This week’s postcard is another corker from the age of Empire. In this image, which probably dates from between the wars, a group of soldiers pose in front of a pair of wooden barrack huts:skmbt_c36416111609030_0001-copyThere is no location for this image, but it is clearly in the tropics and it is likely it was taken in India or perhaps somewhere in the South Pacific or China. The figures in the photograph are split into two distinct groups. Immediately in front of the buildings can be seen six men who are most likely other ranks:skmbt_c36416111609030_0001-copy-copy-3Note the collarless grey back shirts and stable belts each appears to be wearing. The two seated figures seem to be peeling potatoes into metal dixies:skmbt_c36416111609030_0001-copy-copyThese metal dixies were to remain in use for decades, with stainless steel examples being manufactured well into the 1980s at least. A wooden bridge crosses a water channel in the foreground:skmbt_c36416111609030_0001-copy-copy-5Stood on this are three men who I am assuming are officers or civilian administrators:skmbt_c36416111609030_0001-copy-copy-4It is interesting to note that whilst the two figures on the left and the six men in the back ground are wearing Wolseley helmets, the man on the left of the bridge has the more modern solar topee- this helmet being larger but lighter and more comfortable to wear. The outer figures again wear military style stable belts.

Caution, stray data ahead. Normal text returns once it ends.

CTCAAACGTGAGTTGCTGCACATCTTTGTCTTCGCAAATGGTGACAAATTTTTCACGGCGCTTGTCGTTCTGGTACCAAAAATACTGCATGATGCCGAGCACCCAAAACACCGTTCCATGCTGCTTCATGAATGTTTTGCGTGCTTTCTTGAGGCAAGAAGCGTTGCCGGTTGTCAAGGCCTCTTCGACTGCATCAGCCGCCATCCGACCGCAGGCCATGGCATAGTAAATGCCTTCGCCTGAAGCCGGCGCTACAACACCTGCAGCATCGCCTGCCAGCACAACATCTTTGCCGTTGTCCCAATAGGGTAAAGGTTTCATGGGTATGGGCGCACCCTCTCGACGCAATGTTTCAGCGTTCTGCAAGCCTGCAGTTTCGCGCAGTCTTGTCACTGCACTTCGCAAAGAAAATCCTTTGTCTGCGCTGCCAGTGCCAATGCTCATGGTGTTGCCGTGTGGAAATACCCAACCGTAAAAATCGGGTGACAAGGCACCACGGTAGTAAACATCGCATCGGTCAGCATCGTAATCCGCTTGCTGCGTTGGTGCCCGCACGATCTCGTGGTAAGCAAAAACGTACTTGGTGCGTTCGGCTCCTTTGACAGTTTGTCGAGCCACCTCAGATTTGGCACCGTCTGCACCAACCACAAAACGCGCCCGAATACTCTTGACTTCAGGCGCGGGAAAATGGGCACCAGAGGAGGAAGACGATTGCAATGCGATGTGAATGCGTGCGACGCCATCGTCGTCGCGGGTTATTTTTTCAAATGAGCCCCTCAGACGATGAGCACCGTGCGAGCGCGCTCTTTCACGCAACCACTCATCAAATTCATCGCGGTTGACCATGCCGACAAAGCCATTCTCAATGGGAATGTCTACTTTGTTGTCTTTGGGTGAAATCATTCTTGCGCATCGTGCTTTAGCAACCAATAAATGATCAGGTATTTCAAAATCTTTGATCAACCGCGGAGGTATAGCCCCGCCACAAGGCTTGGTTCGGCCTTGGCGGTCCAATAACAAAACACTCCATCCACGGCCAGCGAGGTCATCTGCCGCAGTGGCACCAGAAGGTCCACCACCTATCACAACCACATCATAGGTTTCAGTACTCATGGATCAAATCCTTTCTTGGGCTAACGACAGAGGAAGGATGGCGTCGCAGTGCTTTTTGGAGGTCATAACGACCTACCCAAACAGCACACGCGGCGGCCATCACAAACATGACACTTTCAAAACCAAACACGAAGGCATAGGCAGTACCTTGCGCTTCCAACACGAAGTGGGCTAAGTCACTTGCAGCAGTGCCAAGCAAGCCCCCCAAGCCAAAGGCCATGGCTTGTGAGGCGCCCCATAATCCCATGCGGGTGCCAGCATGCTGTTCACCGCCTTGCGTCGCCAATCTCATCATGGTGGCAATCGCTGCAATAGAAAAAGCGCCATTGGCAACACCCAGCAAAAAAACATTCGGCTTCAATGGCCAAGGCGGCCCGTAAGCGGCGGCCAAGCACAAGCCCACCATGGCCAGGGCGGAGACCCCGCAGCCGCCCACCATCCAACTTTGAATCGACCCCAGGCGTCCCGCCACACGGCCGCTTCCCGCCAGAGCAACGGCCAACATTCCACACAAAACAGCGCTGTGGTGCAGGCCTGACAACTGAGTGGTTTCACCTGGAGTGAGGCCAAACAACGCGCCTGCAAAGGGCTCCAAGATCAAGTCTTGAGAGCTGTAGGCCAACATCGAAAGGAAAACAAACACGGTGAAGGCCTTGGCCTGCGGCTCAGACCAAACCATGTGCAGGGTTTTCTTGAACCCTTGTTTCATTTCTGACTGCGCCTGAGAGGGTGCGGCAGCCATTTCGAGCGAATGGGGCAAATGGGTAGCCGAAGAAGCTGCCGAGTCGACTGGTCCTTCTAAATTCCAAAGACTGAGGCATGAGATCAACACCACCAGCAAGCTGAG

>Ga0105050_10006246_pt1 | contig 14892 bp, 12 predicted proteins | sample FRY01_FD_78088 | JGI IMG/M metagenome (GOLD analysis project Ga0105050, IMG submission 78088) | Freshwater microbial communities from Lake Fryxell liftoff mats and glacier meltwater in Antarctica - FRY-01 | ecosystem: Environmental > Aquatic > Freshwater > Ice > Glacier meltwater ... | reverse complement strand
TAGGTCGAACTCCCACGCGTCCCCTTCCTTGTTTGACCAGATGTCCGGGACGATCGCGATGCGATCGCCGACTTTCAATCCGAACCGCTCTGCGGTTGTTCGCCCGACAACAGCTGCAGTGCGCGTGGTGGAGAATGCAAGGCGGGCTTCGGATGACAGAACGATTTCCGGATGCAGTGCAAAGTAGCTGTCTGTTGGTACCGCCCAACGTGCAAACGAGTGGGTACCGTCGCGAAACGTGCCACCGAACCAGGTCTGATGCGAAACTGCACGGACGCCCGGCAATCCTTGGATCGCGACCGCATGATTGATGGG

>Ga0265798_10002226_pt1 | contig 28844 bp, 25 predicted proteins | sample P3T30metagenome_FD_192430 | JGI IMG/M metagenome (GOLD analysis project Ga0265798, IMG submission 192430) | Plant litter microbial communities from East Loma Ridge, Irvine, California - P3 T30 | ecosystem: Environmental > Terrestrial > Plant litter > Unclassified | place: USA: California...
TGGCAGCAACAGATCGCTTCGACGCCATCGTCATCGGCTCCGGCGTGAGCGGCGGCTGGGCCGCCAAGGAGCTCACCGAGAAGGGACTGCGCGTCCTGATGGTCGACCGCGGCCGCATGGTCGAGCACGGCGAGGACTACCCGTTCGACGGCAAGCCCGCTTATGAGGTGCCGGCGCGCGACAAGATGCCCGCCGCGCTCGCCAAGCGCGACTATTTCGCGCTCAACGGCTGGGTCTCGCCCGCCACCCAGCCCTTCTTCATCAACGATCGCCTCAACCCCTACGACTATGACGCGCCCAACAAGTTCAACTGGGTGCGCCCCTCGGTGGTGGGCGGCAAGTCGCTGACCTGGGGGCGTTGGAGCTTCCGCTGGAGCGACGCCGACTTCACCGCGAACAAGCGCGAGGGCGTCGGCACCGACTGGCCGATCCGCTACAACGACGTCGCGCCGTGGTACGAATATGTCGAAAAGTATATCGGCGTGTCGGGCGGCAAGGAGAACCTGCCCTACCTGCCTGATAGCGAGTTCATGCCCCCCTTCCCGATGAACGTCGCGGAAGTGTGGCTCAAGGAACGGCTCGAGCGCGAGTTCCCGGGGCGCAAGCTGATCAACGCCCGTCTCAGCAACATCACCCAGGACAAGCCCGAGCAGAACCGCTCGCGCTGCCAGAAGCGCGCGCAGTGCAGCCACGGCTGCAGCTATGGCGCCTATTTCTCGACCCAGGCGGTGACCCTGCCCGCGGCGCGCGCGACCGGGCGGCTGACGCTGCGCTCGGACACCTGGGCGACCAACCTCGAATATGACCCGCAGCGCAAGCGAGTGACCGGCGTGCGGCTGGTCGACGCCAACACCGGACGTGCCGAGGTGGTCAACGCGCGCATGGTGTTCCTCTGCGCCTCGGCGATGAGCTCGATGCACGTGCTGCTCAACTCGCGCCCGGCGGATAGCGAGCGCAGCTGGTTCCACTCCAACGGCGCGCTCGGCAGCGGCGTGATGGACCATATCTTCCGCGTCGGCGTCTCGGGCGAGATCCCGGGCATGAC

The buildings in the back ground are made of wood, with pan tiled roves and seem to have corrugated iron attached under the eaves to help deflect rainwater away from the walls. A raised section at the apex of the roof helps ventilate the interior:skmbt_c36416111609030_0001-copy-copy-2

Indian Army Parade Postcard

This week’s postcard takes us back to the days of Empire and the Indian Raj, with this impressive view of a military parade that I believe was taken somewhere in the sub-continent during the interwar period:skmbt_c36416111609030_0001The parade ground is cordoned off, with civilians sat on chairs around the perimeter to watch the occasion:skmbt_c36416111609030_0001-copy-8The odd British officer, not required for the parade, sits with the audience to cast a professional eye over proceedings:skmbt_c36416111609030_0001-copy-7One member of the audience, disregarding the heat, has dressed in British formal wear, complete with top hat:skmbt_c36416111609030_0001-copy-9In front of them the main body of troops can be seen marching in formation:skmbt_c36416111609030_0001-copy-2Led by a mounted officer:skmbt_c36416111609030_0001-copy-3Behind can be seen what appears to be artillery, drawn by mules distinctly smaller than the other horses on show:skmbt_c36416111609030_0001-copy-5A pair of mounted officers watch from the side, their chargers looking particularly impressive compared to the smaller animals drawing the guns:skmbt_c36416111609030_0001-copy-6Finally a lone soldier stands at attention to one side, holding a standard:skmbt_c36416111609030_0001-copy-4Parades were a regular occurrence for troops in India, however in most cases it was merely a display of drill to practice the men, full dress parades such as this in front of an audience were less common.